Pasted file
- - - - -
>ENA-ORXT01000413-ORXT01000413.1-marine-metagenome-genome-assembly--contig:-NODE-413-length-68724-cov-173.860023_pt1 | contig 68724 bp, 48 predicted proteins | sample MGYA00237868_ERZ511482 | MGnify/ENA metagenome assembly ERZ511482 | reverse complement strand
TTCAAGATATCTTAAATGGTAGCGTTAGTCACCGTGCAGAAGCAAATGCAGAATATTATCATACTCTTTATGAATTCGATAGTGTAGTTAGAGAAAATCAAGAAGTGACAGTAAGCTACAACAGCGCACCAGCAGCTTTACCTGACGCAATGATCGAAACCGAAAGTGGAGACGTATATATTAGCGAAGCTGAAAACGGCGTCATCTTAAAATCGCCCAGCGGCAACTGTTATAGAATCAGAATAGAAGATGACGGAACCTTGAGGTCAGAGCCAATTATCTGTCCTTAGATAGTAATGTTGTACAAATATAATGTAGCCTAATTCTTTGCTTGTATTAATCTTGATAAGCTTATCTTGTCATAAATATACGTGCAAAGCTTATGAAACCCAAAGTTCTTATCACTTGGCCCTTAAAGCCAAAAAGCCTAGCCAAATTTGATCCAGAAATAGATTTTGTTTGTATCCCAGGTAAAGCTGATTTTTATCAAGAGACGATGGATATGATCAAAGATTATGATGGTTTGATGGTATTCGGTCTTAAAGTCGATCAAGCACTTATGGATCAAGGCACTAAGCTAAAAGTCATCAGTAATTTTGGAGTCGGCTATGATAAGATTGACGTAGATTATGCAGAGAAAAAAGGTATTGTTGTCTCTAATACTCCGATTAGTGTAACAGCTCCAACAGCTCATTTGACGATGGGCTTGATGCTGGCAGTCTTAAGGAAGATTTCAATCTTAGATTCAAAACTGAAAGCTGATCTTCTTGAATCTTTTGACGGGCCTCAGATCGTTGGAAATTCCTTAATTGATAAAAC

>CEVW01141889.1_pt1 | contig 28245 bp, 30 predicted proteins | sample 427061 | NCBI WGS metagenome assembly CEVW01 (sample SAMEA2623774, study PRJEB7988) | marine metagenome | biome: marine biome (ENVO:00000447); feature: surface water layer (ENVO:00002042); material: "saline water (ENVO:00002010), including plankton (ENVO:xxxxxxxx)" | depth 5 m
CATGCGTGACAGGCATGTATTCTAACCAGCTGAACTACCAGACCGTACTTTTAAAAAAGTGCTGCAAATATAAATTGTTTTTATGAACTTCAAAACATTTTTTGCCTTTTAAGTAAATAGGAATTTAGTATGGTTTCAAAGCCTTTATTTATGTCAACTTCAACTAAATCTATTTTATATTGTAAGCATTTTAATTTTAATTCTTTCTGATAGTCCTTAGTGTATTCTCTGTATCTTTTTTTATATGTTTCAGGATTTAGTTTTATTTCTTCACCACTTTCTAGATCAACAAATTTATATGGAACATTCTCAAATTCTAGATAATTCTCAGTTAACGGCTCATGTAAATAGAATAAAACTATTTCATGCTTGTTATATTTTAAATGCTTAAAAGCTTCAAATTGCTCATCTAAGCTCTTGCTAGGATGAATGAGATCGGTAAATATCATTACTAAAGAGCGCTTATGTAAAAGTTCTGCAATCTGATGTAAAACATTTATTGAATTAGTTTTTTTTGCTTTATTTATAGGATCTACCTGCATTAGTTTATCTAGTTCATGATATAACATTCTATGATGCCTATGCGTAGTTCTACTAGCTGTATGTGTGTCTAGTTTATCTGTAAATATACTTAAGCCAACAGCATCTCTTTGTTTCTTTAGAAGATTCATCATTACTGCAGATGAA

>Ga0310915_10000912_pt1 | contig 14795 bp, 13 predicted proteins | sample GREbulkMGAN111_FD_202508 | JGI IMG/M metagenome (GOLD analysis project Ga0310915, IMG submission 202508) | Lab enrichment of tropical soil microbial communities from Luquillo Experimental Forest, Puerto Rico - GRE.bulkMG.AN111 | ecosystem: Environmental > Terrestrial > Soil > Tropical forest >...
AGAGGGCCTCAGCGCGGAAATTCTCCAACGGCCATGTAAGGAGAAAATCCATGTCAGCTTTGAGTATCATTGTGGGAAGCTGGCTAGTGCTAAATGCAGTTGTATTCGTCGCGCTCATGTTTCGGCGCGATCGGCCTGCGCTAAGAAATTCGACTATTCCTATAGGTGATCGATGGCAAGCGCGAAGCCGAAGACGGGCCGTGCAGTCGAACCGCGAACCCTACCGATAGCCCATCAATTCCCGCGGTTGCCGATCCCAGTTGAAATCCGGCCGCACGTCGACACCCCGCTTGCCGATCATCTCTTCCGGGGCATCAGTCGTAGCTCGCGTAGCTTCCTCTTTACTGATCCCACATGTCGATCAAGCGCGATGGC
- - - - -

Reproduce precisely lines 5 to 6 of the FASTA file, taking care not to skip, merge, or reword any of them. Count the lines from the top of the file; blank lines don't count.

>Ga0310915_10000912_pt1 | contig 14795 bp, 13 predicted proteins | sample GREbulkMGAN111_FD_202508 | JGI IMG/M metagenome (GOLD analysis project Ga0310915, IMG submission 202508) | Lab enrichment of tropical soil microbial communities from Luquillo Experimental Forest, Puerto Rico - GRE.bulkMG.AN111 | ecosystem: Environmental > Terrestrial > Soil > Tropical forest >...
AGAGGGCCTCAGCGCGGAAATTCTCCAACGGCCATGTAAGGAGAAAATCCATGTCAGCTTTGAGTATCATTGTGGGAAGCTGGCTAGTGCTAAATGCAGTTGTATTCGTCGCGCTCATGTTTCGGCGCGATCGGCCTGCGCTAAGAAATTCGACTATTCCTATAGGTGATCGATGGCAAGCGCGAAGCCGAAGACGGGCCGTGCAGTCGAACCGCGAACCCTACCGATAGCCCATCAATTCCCGCGGTTGCCGATCCCAGTTGAAATCCGGCCGCACGTCGACACCCCGCTTGCCGATCATCTCTTCCGGGGCATCAGTCGTAGCTCGCGTAGCTTCCTCTTTACTGATCCCACATGTCGATCAAGCGCGATGGC